One of the lessons I’ve been learning and applying recently in fiction writing is that characters (especially main characters) should suffer in some way, throughout the story. They cannot only have fun as the tale goes through its motions, and they cannot be given everything they want, certainly not at the moment they want it — where’s the drama in ordering a cup of coffee and getting it without incident?

And they can’t always shrug it off when they aren’t getting their way. If nothing is important to them, why would the reader think it important? Protagonists need to be hit where it hurts, because then the reader is more invested in their story. Pain breeds empathy, and the more your reader can connect with your character, the better.

To demonstrate, I will link to a hysterically funny clip from the Robot Chicken Star Wars parody, about Emperor Palpatine’s visit to the second Death Star. All copyrights and such belong to Adult Swim, Robot Chicken, Cartoon Network, etc. Go check it out.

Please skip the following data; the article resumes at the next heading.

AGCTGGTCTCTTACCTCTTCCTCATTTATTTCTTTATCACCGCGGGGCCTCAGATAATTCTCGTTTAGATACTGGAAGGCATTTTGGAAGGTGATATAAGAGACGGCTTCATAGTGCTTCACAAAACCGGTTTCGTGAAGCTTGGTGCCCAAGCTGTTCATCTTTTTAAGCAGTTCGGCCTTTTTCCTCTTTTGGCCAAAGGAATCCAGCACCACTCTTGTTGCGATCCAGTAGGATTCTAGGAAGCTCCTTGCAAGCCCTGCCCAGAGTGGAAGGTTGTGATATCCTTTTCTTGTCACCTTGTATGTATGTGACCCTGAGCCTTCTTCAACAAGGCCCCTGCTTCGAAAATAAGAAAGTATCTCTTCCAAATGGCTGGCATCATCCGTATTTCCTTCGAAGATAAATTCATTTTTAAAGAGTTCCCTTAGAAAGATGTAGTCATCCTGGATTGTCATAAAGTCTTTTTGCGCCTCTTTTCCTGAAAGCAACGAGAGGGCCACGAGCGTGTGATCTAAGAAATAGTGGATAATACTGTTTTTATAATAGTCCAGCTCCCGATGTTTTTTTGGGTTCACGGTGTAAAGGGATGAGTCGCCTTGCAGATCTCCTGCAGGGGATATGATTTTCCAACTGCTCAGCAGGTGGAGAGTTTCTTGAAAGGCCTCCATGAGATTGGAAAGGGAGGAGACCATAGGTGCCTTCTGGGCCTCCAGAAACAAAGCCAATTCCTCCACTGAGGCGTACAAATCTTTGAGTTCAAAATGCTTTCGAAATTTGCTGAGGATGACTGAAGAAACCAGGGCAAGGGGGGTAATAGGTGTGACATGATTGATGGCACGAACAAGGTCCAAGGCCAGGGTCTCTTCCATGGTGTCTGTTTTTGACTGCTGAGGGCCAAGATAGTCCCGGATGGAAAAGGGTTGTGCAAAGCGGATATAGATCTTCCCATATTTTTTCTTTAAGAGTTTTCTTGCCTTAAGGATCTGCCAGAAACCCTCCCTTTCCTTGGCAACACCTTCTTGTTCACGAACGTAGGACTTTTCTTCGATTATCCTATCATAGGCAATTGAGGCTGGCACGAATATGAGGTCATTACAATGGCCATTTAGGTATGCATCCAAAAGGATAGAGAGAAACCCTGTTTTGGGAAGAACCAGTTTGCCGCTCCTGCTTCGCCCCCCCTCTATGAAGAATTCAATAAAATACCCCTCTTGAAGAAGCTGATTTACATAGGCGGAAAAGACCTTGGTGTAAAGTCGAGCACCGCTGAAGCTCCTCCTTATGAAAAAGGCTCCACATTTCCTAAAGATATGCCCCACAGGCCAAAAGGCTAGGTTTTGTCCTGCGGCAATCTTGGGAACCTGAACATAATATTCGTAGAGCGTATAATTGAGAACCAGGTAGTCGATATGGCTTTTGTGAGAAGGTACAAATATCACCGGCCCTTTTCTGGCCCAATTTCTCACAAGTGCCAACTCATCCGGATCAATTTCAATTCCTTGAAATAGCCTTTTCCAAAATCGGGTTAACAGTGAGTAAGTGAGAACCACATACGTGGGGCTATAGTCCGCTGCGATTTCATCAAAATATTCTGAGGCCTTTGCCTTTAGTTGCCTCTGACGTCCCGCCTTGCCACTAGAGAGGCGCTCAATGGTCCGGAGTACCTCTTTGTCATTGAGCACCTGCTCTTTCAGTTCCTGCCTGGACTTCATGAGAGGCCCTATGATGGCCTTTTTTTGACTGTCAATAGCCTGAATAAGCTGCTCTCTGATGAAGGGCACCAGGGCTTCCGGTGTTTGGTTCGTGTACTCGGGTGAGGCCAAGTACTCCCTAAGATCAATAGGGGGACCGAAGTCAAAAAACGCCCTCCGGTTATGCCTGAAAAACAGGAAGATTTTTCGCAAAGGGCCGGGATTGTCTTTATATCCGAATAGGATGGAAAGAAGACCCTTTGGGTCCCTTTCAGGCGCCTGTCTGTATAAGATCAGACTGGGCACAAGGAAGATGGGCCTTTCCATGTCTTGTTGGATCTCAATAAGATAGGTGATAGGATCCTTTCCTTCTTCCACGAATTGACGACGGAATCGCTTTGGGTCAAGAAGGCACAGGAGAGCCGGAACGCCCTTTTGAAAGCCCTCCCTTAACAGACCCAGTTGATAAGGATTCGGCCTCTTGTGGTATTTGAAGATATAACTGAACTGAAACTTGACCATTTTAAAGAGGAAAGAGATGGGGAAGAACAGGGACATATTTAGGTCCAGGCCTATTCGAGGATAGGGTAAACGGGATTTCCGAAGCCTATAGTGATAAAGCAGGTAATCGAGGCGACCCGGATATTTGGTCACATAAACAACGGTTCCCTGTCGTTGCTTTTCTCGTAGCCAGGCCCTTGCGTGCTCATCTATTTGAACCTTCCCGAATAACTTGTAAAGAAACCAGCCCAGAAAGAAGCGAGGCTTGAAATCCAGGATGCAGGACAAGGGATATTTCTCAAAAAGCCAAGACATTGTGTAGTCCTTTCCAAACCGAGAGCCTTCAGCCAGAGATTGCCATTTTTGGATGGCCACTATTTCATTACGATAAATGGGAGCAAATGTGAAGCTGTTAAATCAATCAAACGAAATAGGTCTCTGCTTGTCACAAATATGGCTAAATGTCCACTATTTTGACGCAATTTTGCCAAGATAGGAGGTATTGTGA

Are you back? All right. That should start to give you a general idea of what happens to characters worth reading about: throughout the story, things keep happening that get in their way. Whether it’s from external conflict or their inner flaws and fears, characters’ journeys should not be easy.

Keep the pressure on your character by having new tortures thrown at them, or else one half of the novel will rivet your eyes to the page, and the other half will drag you, bored, through cold and dull mud. Readers want to read about people triumphing over adversity, not going for a pleasant stroll in the countryside without drama or danger.

Of course, there are many ways to make someone suffer, and different people should encounter adversity in various ways. Depending on the effect and the kind of story you’re telling, your character doesn’t need to be in constant pain or terror. It seems less than honest when the character (and reader) gets no chance at all to breathe and gather their thoughts. It varies, and you might have to trust your instinct a little. Tristan Thorn got to relax, smile, and take in the scenery quite a bit in Stardust, and Buttercup and Westley had many tender moments together in The Princess Bride, with episodes of adventure and peril in between. On the other hand, Arya Stark hardly ever catches a breather from trauma and tragedy in Game of Thrones, and Kvothe in Name of the Wind similarly has a devil of a time navigating a city or a magical academy on his own initiative.

Even if they win in the end, your beloved characters should get a rough ride. Now for the real challenge: to try applying that in my own work….